27th July, 2015 · Technology

How Bright is the Future for Electric
Cars?

6 minutes to read

There’s been a lot of discussion about electric vehicles (EVs) and it often seems to be focused on the negative; range anxiety, slow sales growth, battery reliability and the overzealous predictions of its future by some economists, political leaders and forecasters.
But according to Heath Walker, the Marketing and Communications Manager for Tesla Motors Australia, the future is bright for electric cars and you only need to take a look at the tech to see why.

CB: Do you think the sales expectations of EVs have been hyped up too much?
HW: No I don’t think so. I think certainly the media have reported that there are some hurdles associated with electric vehicles. We don’t actually report on sales figures as other companies do, but we are very excited about the response we’ve had in Australia to date and moving forward.
What that reflects is the investment we’ve made in infrastructure. We’ve now got three stores in place and we’re building a super charger network as well. We’ve got one super charger out the front here in Melbourne, and then we’ve got two in Sydney. By the end of 2016 we’ve committed to go to Brisbane and just north of Brisbane, which means that we’ll have connected all major cities on the east coast by the end of 2016.

CB: How would you describe the internal culture at Tesla?
HW: It’s great. The one thing that probably sums it up is we operate a bit like a start-up, and even though we’re the size we are globally now we still have the flexibility, the lack of bureaucracy. We want to remain flexible and always customer-first. So everything that we do we think about our owners before making any decision.

CB: How have people reacted to the opening of your Richmond location?
HW: It’s been an exciting time for us. Our owners now have a location where they can charge and also have their cars serviced.
From a store point of view we’ve not got a physical location. We’re out at Chadstone (Melbourne), but we’re in a display area really. It’s nice to be able to introduce people to the vehicle at Chadstone, but then for a more one-on-one and better service provision, we’re able to bring them [to Richmond] and give them greater time allocation. We’re running test drives from both locations and the owner response has been great.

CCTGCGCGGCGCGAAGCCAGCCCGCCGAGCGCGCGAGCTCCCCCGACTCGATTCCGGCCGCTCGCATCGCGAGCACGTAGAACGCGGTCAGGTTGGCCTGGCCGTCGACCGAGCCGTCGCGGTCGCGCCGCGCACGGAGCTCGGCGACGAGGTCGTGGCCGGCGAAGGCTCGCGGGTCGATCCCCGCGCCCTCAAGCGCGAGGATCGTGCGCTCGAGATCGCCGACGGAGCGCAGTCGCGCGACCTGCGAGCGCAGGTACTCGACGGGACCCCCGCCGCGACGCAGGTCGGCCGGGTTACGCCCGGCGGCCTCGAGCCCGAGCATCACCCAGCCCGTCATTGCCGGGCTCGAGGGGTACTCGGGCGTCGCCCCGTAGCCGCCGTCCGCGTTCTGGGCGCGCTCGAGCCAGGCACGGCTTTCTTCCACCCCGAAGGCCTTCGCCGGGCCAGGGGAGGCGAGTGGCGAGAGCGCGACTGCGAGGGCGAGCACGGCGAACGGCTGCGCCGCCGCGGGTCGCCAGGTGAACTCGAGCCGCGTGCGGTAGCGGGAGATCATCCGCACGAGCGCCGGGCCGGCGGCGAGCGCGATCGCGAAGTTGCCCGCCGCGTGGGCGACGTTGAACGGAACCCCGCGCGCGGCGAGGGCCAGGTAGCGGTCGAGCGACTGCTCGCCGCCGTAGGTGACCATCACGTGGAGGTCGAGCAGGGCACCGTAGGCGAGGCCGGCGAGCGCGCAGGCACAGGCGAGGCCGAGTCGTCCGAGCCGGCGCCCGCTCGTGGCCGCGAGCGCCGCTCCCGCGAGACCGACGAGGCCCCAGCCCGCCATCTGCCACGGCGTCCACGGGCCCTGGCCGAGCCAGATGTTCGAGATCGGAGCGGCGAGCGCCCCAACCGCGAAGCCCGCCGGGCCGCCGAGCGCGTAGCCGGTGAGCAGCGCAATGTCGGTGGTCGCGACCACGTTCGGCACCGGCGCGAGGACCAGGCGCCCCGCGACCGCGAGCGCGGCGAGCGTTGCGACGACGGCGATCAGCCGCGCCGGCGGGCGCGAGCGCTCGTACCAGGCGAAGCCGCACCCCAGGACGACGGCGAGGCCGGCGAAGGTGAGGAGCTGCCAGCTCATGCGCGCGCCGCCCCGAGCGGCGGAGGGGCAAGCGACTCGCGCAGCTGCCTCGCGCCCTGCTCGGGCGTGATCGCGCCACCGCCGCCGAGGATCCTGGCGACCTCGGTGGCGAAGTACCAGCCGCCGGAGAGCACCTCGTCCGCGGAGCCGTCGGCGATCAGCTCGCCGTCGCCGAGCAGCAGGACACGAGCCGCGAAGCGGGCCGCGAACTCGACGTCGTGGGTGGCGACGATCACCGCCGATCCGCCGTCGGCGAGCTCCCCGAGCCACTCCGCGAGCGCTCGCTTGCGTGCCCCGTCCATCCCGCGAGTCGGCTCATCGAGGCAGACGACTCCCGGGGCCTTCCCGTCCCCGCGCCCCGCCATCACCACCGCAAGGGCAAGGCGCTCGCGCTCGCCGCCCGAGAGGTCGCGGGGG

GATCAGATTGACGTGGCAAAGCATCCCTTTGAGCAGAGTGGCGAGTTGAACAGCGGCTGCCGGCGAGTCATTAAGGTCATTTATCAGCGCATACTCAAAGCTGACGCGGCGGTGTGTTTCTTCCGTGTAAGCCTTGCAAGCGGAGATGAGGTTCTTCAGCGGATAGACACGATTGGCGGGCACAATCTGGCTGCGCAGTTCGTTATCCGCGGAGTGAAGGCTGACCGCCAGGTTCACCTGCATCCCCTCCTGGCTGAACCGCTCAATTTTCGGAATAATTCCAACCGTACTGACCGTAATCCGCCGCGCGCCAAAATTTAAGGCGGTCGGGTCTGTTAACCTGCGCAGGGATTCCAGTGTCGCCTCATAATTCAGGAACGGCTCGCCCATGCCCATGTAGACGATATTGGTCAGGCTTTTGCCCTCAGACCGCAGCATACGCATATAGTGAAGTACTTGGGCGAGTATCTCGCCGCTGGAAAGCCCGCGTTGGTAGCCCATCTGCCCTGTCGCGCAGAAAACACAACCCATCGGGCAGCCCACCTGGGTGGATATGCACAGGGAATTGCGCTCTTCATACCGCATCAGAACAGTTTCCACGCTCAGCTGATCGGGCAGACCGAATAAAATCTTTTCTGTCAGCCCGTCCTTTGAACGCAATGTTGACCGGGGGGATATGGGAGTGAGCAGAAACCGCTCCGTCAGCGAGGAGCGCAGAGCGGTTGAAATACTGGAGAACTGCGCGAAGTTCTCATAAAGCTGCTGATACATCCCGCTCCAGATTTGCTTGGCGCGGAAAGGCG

CB: Why is the traditional dealership model wrong for Tesla?
HW: I think there are just barriers to selling an electric vehicle. We’ve built a car from the ground up. Traditional Dealers are trained in certain benefits of an internal combustion engine. We have to flip that on its head and show the benefits of owning an electric car of which there’s multitudes. The convenience factor alone is a huge one, and I think being able to train staff up and have them deliver exactly what you need said is important. Overcoming preconceived barriers is key for us. We also have a mentality of ‘customer first’, and a single customer view.  We want to know what’s happening with that customer throughout their whole journey. So when you come into a store we provide you with a product specialist. They take you through the car and educate you on the car. They hand you over to an owner adviser who then explains what it’s like to own the vehicle and take you on a test drive. We then transition you (if you purchase the vehicle) to a delivery specialist. They meet with you for coffee, a bit like a friend from the store who updates you on what’s happening with your vehicle prior to delivery, and then walks you through the delivery process once you take the car. And then finally we hand over to the service team who essentially become your key contact during ownership. If there’s ever an issue with the car they’re able to assist you with it, and are there when you want to take your annual service, should you choose to take one. By owning this process we can ensure that each part is delivered at its optimum level, and I think with a dealership model that can be broken at any stage.

CB: Did you look at the traditional dealership model before you embarked on selling your vehicles?